Our top picks of timely offers from our partnersMore details
In the afterglow of getting engaged and preparing to marry, my partner and I discussed a prenuptial agreement. I was 28 when we got engaged, working full time as an engineer and fully debt-free. My partner, B, was 30, also working full time but with over $30,000 in student loan debt.
We were very excited to take the next step in our relationship, but we knew we would not be on the same financial footing starting our marriage. I was debt-free and hungry to invest, while B was aggressively working to pay off their student loans. I knew we needed to discuss these differences before we got married.
We also recognized our love for each other might change in the future. This is a reality, a fact. Weddings are common. Divorce is also incredibly common. All of these changes are a part of life. As we started out in our partnership, we made a point to discuss both aspects: a life together and a life apart.
Talking about our financial fears
Entering into a marriage, or a committed partnership, requires defining and protecting your assets. As awkward as it was to get the conversation started, we both knew it was necessary to discuss our concerns as we planned for a life together.
Personally, I felt that making a plan to protect my assets if we split up gave me insight into my financial fears around divorce. Discussing these concerns allowed greater transparency between me and B. In these conversations, I realized the fears I had around transitioning from an independent woman in charge of her own finances to a married woman who would share finances with her partner.
Some questions that came up during our conversations included: How did we plan to divide up our estate if we separated? What was fair? What claims do we have to any inheritances? Did my partner think they were entitled to my retirement savings that I accumulated prior to our marriage? Was I going to be responsible for helping to pay off their student loan debt?
These questions became the focal points of our conversations as we discussed what getting married would mean for our money. Every aspect of our money was considered. It was important for us to be on the same page with our financial expectations prior to our wedding.
These conversations were not easy. Talking about divorce or a prenup can become a downer — why would you want to discuss breaking up when you aren't even married yet? There is a misconception that a prenup connotes a lack of trust or a feeling like the marriage is doomed before it even starts. But it doesn't have to be that way. For me and my partner, talking about divorce allowed us to voice our financial concerns and make clear what a fair split should look like.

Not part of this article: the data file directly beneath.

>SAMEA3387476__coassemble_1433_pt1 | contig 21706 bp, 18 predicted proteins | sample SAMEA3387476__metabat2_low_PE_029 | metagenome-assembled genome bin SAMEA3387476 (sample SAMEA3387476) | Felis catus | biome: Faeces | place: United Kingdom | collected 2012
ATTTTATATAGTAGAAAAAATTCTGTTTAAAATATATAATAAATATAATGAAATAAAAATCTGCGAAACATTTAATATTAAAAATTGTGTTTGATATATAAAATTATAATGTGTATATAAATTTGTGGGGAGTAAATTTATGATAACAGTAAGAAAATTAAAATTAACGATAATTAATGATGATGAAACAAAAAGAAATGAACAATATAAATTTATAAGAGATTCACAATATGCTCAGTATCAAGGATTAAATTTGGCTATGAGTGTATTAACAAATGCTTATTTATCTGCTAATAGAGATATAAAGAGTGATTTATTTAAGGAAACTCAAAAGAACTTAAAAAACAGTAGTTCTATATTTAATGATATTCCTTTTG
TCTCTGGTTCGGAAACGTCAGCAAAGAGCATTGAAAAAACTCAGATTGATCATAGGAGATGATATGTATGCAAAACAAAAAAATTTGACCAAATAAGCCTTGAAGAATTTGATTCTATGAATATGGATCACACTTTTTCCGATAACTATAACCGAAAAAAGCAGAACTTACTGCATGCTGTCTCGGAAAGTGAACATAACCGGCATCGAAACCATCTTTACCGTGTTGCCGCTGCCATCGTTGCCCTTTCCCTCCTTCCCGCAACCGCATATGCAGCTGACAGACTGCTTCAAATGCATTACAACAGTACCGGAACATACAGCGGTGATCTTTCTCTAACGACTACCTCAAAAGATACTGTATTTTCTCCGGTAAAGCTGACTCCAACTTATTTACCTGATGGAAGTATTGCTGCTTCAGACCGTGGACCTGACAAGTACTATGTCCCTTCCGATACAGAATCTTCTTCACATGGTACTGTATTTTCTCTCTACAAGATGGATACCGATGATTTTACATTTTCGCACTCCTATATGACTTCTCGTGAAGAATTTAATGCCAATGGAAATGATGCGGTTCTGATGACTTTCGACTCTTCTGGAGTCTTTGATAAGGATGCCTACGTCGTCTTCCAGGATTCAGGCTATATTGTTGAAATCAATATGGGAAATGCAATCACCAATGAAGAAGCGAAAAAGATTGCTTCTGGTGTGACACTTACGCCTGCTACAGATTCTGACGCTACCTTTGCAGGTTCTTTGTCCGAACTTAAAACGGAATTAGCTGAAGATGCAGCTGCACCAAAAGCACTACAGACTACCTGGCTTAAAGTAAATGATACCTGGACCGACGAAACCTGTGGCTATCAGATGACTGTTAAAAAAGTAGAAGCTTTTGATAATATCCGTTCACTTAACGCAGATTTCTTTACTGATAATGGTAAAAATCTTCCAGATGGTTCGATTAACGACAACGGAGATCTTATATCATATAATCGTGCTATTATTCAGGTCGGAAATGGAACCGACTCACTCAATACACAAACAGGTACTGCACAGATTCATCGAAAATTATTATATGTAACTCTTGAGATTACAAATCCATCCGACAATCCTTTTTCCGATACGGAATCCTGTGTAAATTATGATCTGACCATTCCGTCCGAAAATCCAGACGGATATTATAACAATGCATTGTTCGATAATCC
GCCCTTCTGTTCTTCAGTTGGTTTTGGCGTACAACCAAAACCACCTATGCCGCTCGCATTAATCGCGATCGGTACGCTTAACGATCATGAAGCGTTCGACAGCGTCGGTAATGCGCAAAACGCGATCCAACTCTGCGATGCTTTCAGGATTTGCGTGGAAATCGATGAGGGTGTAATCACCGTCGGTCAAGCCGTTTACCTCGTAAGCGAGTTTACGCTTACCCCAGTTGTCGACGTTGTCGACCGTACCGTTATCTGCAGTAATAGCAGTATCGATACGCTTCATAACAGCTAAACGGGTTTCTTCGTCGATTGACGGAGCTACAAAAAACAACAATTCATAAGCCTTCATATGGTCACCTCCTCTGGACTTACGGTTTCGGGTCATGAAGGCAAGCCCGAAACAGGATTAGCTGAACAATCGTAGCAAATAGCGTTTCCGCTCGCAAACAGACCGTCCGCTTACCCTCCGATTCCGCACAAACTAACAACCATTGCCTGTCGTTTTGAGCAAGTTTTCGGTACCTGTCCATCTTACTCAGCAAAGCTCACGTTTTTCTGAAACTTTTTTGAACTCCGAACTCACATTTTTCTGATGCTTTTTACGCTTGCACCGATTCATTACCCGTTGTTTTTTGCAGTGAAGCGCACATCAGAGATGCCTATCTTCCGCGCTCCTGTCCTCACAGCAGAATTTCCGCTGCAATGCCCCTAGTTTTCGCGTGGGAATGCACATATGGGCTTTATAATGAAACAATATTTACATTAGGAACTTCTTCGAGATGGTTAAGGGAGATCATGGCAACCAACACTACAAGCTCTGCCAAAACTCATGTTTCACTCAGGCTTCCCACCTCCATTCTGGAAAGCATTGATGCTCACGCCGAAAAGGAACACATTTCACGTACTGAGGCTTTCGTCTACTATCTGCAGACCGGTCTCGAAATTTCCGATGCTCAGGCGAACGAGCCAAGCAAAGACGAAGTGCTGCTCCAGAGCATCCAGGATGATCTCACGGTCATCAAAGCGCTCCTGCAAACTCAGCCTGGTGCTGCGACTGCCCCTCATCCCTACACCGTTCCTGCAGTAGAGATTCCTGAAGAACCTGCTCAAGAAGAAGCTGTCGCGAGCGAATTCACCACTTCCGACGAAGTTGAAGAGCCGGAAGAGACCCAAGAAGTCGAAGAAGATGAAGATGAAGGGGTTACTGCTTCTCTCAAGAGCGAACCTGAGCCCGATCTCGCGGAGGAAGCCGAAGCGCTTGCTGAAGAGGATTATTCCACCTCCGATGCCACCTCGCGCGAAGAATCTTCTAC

I try to think of a divorce plan like insurance — I'm always glad I have it but also happy to never use it.
Doing our research
Following our conversations, we researched what was involved in getting a divorce in the state where we live. I recommend all couples do this, as we were surprised to learn each state has different standards.
We learned that divorce costs vary per state, some states require a period of separation before any divorce can be granted, and depending on when the bank account was created and who is listed as owner, bank accounts can be considered either community property or separate property.
Once we did our research, we had to determine if we wanted to leave our asset separation up to a court and what fees we could expect to pay if we were to divorce with and without a prenup.
We talked about the prenup and a plan for divorce for over six months. These conversations had started earlier, during the dating phase of our relationship, but once we got engaged, we started discussing our views in earnest.
Making a plan for our future
The conversations were awkward, I won't lie. I was not always rational or controlled. While I appreciated learning about B's fears, I was truly concerned about my finances. I had spent five years paying off my student loan debt, and I had worked very hard for my positive net worth. I questioned how I could best protect my financial assets from my fiancé in the event of a divorce.
At the conclusion of all of this research and after many conversations, we decided against a prenup. Our main reason was that our individual assets were similar in value at the time of marriage (even with B's student loans). Instead, we drafted a "in the event of divorce" document detailing how we wanted our assets to be divided based on our concerns.
We also included in that document how B's student loans would be factored into our divorce depending on the number of years we were married. Since B entered our marriage with loan debt, we decided to pay the debt off together. And if we divorced, we agreed that B would pay me back the student loan amount.
We also decided that if we divorced, our retirement account balance (and accumulated interest from that balance) prior to marriage would not be considered a shared asset.
Marriages begin and marriages end. It was important for me and my partner to be protected and prepared for our ending, as uncomfortable and unromantic as that may seem. Even as we decided against a legally binding prenup, the conversations we had created clarity, as we were able to understand each other's financial concerns and form an understanding of how we would move forward if divorced.
We love each other, so what better way to show that love than being clear and intentional with our future?
- Get special access to exclusive sporting events with Capital One EntertainmentJason Stauffer
- Another Fed rate hike is here — should you keep switching savings accounts to chase a higher return?Elizabeth Gravier
- Citi launches new travel portal with Booking.com, offers 10X points for certain credit cardholdersElizabeth Gravier